8. LACK OF EDUCATION

It is rather ironic that while paying taxes is considered to be the most crucial duty of any citizen, it is not taught in the school education curriculum. Thus, individuals tend to get confused given their misinformation and absence of organized information or sources.

 

Suggested Steps to improve the system

Bringing Rich Farmers Under Tax Liability: As discussed above, absolute liberty to the primary sector has done more harm than good. It is high time that this policy is revised and agriculture is brought under the tax regime. Increasing revenue from agricultural tax and land revenue should be made priority as compared to other direct taxes. Tax rates should be reduced. 

Strict Enforcement Of Anti-Tax Evasion Laws: The section 276c of the Income Tax Law has prosecution provisions for non-fulfillment of tax duties. Willful refraining from tax payments can lead to penalties depending upon the size and nature of the dues. The law also provides provisions for imprisonment of the defaulter. However, the government and enforcement agencies often play pretense while in practice implementation of laws that curb tax evasion. Statistics show that no individual has landed in prison for non-payment of taxes. This is in vast contrast to various developed and rich countries, where headlines of millionaire defaulters being prosecuted often make the rounds.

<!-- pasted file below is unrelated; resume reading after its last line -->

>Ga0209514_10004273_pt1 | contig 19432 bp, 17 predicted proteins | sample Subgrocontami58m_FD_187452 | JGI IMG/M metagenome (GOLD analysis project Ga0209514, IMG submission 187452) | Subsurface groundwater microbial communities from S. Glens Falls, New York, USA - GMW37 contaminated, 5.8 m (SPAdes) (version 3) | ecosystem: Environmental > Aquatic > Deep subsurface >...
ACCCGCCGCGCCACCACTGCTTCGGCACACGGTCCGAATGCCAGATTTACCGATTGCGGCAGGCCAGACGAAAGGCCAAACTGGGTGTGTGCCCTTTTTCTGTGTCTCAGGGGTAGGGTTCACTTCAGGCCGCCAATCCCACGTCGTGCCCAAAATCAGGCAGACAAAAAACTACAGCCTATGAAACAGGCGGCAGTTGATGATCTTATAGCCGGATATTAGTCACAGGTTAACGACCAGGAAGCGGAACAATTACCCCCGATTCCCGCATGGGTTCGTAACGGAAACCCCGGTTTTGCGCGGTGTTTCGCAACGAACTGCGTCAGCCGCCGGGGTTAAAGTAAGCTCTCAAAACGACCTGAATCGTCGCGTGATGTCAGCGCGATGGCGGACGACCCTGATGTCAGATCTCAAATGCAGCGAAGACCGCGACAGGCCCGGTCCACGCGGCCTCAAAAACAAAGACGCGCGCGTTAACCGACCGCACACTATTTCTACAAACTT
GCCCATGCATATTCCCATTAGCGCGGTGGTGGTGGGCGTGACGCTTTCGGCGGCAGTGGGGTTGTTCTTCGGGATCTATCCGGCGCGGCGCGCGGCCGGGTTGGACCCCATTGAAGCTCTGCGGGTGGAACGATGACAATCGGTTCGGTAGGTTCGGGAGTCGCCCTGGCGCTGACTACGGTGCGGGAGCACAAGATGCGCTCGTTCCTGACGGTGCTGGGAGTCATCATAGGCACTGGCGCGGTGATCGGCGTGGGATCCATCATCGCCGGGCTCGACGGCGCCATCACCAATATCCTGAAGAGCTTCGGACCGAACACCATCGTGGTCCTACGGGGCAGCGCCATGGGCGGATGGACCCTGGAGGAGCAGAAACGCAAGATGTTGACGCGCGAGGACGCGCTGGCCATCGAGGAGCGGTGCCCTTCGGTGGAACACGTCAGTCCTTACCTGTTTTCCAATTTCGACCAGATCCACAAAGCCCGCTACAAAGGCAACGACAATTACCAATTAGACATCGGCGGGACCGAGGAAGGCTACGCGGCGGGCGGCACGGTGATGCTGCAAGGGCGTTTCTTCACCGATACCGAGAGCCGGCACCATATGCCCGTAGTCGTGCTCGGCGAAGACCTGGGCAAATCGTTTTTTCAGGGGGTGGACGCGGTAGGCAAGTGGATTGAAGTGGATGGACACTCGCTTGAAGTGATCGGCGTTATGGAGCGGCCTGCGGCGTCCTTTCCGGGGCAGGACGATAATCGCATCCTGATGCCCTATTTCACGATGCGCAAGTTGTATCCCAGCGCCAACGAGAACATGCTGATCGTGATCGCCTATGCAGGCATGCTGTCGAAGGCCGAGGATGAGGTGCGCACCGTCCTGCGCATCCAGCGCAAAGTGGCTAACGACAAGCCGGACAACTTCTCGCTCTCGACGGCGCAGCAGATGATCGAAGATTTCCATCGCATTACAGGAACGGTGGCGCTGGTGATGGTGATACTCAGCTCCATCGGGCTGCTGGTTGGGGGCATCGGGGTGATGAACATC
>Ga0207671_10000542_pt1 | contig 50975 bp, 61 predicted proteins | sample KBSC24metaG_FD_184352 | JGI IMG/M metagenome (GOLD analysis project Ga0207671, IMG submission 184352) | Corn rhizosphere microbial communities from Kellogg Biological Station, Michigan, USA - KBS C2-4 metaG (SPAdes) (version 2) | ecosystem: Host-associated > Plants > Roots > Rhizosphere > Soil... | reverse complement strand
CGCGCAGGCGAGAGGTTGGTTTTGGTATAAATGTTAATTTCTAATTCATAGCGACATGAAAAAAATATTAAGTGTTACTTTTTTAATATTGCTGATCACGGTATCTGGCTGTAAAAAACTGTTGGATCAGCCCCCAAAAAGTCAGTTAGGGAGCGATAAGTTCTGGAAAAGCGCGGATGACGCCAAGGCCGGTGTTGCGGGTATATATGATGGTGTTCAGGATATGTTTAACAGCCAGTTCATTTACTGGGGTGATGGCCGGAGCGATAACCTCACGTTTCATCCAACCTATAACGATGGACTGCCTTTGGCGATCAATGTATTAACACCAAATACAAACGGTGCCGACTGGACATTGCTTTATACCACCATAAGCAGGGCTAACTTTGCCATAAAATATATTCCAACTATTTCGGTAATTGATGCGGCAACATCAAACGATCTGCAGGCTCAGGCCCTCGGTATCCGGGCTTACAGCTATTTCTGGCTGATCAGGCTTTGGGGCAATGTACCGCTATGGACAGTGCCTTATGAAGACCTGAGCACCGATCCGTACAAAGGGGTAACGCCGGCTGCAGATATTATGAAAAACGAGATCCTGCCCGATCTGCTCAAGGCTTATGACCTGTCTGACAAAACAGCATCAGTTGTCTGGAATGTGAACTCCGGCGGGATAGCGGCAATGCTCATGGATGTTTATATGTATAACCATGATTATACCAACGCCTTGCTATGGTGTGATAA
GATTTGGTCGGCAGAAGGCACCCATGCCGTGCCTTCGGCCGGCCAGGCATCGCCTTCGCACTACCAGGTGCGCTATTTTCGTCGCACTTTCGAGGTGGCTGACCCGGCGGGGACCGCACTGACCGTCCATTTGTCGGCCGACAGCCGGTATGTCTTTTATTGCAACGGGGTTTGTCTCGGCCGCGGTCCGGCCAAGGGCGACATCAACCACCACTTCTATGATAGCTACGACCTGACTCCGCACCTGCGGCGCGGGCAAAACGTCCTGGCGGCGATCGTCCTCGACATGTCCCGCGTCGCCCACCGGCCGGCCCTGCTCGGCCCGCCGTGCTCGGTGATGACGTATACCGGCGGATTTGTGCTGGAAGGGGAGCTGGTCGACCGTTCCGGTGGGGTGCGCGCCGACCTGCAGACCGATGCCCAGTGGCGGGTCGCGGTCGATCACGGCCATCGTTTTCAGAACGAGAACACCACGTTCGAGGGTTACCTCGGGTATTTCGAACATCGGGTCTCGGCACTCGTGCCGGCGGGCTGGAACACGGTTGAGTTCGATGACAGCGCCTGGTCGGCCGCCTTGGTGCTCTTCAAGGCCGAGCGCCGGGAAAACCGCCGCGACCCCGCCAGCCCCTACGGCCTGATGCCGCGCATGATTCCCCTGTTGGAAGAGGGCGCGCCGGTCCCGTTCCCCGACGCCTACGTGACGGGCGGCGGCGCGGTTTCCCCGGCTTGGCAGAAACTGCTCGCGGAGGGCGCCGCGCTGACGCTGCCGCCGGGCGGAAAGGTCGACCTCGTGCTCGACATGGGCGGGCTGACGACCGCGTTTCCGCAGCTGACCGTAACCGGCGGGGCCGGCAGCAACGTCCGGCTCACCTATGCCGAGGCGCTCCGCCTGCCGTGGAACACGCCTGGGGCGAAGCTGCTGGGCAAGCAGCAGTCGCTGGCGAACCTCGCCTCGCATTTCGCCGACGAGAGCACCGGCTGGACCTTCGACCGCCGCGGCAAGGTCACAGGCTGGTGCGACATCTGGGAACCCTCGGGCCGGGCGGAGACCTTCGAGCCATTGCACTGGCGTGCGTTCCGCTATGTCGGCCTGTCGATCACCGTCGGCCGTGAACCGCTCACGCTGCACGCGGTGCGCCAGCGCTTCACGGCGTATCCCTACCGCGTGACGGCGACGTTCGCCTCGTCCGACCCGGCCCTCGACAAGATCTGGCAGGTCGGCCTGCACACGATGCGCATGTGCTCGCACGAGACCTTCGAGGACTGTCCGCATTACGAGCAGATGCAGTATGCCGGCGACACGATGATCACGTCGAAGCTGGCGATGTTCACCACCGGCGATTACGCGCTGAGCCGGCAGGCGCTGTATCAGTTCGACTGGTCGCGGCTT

The government needs to focus on improving discovery capabilities of the defaulters. A report by the State of Tax Justice, issued in November 2020, revealed that India is losing ‚āĻ75,000 crores of revenue annually from tax evasion.

The main goal of better tax administration should be to bring more and more taxpayers under the income tax bracket through a constant tax evasion check. Tax collection from indirect taxes such as entertainment tax, registration fees and tax on vehicles should improve. There is a need to reduce government expenditure on collection of taxes by decreasing the multiplicity of taxes. Discretion should be used in a transparent and equitable manner. 

Pigouvian Taxes: Pigouvian taxes are the taxes that are charged as a remedy towards negative externalities on market transactions. Examples include tobacco tax, sugar tax and carbon tax. While pigouvian taxes are already in effect, the government should look for possibilities to widen its horizon. Such taxes are a great means for tax correction in lieu of activities harmful to the society. As of now, the government has put tobacco, alcohols in the 28% (highest) GST bracket, essentially charging a pigouvian tax. An approach can be to use big data to correctly estimate the costs of the externalities and implement tax rates accordingly. Big data can help to deal with the complexity of one externality having multiple dimensions. For example, fossil fuel extraction has negative costs on the climate and it also leads to degradation of health.